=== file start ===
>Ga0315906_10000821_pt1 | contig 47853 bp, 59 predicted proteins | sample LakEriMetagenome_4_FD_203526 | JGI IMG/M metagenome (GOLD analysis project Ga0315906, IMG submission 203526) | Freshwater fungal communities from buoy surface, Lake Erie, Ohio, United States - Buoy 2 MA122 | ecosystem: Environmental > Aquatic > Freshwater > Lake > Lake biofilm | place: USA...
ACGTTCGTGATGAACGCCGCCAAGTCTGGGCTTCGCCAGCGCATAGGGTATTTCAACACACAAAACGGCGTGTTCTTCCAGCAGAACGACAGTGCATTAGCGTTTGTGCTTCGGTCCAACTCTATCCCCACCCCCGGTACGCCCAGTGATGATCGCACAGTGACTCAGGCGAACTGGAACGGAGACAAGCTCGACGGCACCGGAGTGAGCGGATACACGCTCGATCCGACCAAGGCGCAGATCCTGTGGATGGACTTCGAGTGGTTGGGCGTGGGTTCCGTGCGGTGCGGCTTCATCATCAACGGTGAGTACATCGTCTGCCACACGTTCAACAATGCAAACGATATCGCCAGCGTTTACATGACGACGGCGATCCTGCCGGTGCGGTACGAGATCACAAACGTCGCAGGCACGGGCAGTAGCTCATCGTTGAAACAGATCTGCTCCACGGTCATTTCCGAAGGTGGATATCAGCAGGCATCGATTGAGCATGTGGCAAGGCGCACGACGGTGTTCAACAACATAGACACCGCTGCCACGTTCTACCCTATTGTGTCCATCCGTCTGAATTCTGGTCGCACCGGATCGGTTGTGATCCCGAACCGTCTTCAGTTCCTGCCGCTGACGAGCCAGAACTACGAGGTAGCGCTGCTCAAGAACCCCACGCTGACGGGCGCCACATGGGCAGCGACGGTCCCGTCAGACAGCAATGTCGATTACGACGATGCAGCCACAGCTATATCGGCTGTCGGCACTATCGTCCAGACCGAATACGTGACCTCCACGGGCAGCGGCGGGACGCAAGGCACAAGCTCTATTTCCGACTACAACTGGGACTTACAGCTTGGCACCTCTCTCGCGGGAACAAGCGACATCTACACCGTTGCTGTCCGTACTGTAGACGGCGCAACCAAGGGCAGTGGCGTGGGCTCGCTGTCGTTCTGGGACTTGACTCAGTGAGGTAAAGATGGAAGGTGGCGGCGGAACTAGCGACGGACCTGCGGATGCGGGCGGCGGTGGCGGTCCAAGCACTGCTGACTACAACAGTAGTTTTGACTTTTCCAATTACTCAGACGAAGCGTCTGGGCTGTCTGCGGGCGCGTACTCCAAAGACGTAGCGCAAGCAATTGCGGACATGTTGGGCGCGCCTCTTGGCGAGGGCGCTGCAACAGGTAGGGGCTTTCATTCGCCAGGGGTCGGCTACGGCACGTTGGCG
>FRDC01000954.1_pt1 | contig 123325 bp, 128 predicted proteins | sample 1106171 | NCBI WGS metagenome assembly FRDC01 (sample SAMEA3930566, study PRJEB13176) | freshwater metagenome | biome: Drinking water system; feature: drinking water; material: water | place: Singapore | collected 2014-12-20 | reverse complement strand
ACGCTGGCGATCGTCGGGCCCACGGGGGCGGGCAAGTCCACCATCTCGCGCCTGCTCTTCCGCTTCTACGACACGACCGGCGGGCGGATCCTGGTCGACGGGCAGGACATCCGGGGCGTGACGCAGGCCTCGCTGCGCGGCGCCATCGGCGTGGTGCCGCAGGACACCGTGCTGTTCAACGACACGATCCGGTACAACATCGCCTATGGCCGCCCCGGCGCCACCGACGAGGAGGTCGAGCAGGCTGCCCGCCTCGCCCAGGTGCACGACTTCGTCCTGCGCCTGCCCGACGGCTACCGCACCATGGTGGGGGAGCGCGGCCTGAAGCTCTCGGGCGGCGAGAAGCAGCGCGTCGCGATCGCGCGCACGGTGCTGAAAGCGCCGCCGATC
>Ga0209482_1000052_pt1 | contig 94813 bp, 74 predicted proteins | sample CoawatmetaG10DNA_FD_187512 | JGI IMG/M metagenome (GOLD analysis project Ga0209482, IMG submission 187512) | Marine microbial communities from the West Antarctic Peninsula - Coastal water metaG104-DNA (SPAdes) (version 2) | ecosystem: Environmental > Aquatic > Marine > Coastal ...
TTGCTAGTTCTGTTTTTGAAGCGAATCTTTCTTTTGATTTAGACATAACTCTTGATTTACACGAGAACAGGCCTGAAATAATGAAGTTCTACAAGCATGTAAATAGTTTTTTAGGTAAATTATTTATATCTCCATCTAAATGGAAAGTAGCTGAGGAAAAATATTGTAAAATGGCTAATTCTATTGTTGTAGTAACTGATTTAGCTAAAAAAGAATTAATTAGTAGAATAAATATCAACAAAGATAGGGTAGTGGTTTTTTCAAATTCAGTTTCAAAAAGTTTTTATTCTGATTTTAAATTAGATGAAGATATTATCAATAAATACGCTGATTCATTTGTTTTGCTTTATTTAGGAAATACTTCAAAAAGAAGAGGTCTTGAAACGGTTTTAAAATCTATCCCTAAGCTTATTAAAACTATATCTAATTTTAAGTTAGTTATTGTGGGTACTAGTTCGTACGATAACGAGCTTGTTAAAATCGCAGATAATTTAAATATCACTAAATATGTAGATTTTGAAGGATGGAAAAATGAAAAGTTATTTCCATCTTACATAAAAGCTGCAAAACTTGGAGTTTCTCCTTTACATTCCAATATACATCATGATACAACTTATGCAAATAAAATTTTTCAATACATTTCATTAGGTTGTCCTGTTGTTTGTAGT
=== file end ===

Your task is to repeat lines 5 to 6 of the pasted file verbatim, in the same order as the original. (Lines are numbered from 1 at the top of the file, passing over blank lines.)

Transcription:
>Ga0209482_1000052_pt1 | contig 94813 bp, 74 predicted proteins | sample CoawatmetaG10DNA_FD_187512 | JGI IMG/M metagenome (GOLD analysis project Ga0209482, IMG submission 187512) | Marine microbial communities from the West Antarctic Peninsula - Coastal water metaG104-DNA (SPAdes) (version 2) | ecosystem: Environmental > Aquatic > Marine > Coastal ...
TTGCTAGTTCTGTTTTTGAAGCGAATCTTTCTTTTGATTTAGACATAACTCTTGATTTACACGAGAACAGGCCTGAAATAATGAAGTTCTACAAGCATGTAAATAGTTTTTTAGGTAAATTATTTATATCTCCATCTAAATGGAAAGTAGCTGAGGAAAAATATTGTAAAATGGCTAATTCTATTGTTGTAGTAACTGATTTAGCTAAAAAAGAATTAATTAGTAGAATAAATATCAACAAAGATAGGGTAGTGGTTTTTTCAAATTCAGTTTCAAAAAGTTTTTATTCTGATTTTAAATTAGATGAAGATATTATCAATAAATACGCTGATTCATTTGTTTTGCTTTATTTAGGAAATACTTCAAAAAGAAGAGGTCTTGAAACGGTTTTAAAATCTATCCCTAAGCTTATTAAAACTATATCTAATTTTAAGTTAGTTATTGTGGGTACTAGTTCGTACGATAACGAGCTTGTTAAAATCGCAGATAATTTAAATATCACTAAATATGTAGATTTTGAAGGATGGAAAAATGAAAAGTTATTTCCATCTTACATAAAAGCTGCAAAACTTGGAGTTTCTCCTTTACATTCCAATATACATCATGATACAACTTATGCAAATAAAATTTTTCAATACATTTCATTAGGTTGTCCTGTTGTTTGTAGT